time for a book

I just read Snow Crash for the first time, and I have to admit that I was a little disappointed, but not because I thought the book was trite. It is, after all, a product of its time, and its vision of avatars in the Metaverse has affected the discourse on the way in which we view human-computer interaction. I was disappointed in myself for not having read it earlier, say in high school, when my friend Usama was ranting about what a piece of genius it was.

It’s not the same feeling as wishing you had discovered an author or book earlier. For one thing, I had very strong feelings about when I should have read it. I would have spent more time digesting some of the more tedious connections like “language is a virus” and “the operating system of a society” to understand them. The second difference is that I felt reading it now diminished the book’s power. Not only did I give some of the analogies short shrift, I felt that they detracted from the narrative drive.

This led me to wonder about whether other books have their time and place in people’s lives. The Catcher In The Rye is a good candidate, but what about Lord of The Rings? Are there books that should be read ideally upon reaching middle age? Upon retirement? Reaching college? Losing your virginity? I don’t believe that every book should be associated with a rite of passage or vice-versa. But I do think some books have maximum punch at a certain time in your life, and while you can put yourself in that position again when you read it, it’s not the same as being there.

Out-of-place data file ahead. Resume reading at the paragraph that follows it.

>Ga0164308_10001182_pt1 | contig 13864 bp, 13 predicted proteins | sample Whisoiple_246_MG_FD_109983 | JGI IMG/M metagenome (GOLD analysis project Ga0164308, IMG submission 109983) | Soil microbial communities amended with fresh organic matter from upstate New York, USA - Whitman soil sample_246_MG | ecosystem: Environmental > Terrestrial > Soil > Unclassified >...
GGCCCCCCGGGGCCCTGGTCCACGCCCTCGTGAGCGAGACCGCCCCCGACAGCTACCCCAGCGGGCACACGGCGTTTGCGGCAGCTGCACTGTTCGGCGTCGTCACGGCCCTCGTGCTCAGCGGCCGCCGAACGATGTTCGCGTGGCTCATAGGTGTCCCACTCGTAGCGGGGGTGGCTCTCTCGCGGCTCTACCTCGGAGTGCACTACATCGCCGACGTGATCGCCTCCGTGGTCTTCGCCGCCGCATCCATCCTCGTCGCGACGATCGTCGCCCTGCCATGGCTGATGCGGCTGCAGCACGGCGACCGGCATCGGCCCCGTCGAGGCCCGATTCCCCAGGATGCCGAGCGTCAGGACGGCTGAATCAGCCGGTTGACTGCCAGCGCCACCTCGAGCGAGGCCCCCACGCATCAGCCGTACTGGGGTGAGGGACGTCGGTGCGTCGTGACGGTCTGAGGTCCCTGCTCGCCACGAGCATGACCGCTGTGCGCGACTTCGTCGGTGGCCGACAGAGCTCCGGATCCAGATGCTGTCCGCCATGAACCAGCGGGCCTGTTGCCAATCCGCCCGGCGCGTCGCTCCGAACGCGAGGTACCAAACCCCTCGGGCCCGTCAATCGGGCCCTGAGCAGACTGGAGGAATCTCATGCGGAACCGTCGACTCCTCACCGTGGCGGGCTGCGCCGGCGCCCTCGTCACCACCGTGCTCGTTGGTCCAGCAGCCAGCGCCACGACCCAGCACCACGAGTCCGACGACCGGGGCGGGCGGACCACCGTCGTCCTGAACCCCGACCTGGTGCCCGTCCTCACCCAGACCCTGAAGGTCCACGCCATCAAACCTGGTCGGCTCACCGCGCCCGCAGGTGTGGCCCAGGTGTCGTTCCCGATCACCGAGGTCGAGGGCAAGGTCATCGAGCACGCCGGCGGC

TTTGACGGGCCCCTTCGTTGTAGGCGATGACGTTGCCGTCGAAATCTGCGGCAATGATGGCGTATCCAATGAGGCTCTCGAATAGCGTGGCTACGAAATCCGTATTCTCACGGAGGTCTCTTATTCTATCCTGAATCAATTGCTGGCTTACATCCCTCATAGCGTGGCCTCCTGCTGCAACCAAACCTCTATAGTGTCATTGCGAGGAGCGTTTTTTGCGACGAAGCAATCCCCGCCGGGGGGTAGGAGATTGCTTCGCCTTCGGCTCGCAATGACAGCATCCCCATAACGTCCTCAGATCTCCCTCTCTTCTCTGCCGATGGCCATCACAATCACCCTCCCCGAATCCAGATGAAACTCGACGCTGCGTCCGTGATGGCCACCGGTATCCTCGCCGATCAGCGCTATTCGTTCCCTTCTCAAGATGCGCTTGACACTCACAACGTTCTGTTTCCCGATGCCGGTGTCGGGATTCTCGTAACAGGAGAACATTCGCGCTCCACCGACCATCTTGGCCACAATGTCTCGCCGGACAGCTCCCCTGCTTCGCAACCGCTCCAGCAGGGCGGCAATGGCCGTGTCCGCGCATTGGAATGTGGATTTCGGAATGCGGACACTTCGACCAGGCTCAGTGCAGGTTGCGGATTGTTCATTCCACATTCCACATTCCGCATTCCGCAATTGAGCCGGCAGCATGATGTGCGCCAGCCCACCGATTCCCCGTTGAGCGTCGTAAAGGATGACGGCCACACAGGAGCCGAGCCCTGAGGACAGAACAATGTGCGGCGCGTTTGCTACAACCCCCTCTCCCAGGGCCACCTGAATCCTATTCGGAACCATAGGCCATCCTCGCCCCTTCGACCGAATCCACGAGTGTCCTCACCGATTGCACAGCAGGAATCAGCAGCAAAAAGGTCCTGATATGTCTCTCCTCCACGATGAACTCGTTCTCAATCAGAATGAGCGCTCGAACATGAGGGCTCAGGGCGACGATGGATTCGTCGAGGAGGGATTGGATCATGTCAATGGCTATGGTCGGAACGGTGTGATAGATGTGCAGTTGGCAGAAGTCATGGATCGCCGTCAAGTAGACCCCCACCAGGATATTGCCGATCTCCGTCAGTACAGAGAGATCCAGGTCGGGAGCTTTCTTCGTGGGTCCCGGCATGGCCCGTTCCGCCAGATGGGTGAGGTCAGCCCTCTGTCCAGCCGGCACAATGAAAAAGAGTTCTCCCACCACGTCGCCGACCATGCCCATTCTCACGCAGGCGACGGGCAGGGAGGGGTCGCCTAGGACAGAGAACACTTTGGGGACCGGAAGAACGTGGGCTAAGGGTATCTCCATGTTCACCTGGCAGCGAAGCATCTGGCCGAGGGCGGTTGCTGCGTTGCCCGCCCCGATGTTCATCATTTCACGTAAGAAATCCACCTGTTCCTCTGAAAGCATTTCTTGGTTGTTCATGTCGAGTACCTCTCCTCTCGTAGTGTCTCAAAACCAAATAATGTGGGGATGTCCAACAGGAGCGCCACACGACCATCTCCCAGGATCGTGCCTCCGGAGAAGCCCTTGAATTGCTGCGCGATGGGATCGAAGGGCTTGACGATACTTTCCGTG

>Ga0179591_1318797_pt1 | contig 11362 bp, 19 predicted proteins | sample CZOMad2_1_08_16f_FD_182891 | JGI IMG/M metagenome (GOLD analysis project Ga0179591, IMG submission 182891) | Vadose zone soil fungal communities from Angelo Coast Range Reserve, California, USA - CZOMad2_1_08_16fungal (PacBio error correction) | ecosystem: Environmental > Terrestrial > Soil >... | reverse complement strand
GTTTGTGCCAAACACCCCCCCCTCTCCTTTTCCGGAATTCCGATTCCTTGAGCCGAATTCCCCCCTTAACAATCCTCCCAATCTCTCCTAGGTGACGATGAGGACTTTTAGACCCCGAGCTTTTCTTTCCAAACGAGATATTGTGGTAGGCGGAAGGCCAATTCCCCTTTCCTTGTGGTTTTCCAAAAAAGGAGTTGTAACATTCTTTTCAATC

Lawrence Lessig’s new book, Free Culture: How Big Media Uses Technology and Culture and Control Creativity is available for free under a Creative Commons license. Although it’s not unprecedented in the world of academic publishing, this is being done though Penguin Books and is for a (relatively) mass-market book. I, for one, am pretty excited.

Is this going to stop me from going to my local bookstore and browsing a copy on the shelf before deciding to buy it? No. But it allows me to do a pale imitation of skimming a book from my office when I don’t have the luxury of meandering down to the bookstore. I don’t really know anyone who can stand to read a book entirely on a screen (be it CRT, LCD, or plasma), but perhaps I know only the vocal minority. I probably will read the first chapter of his book — more thoughts on that later.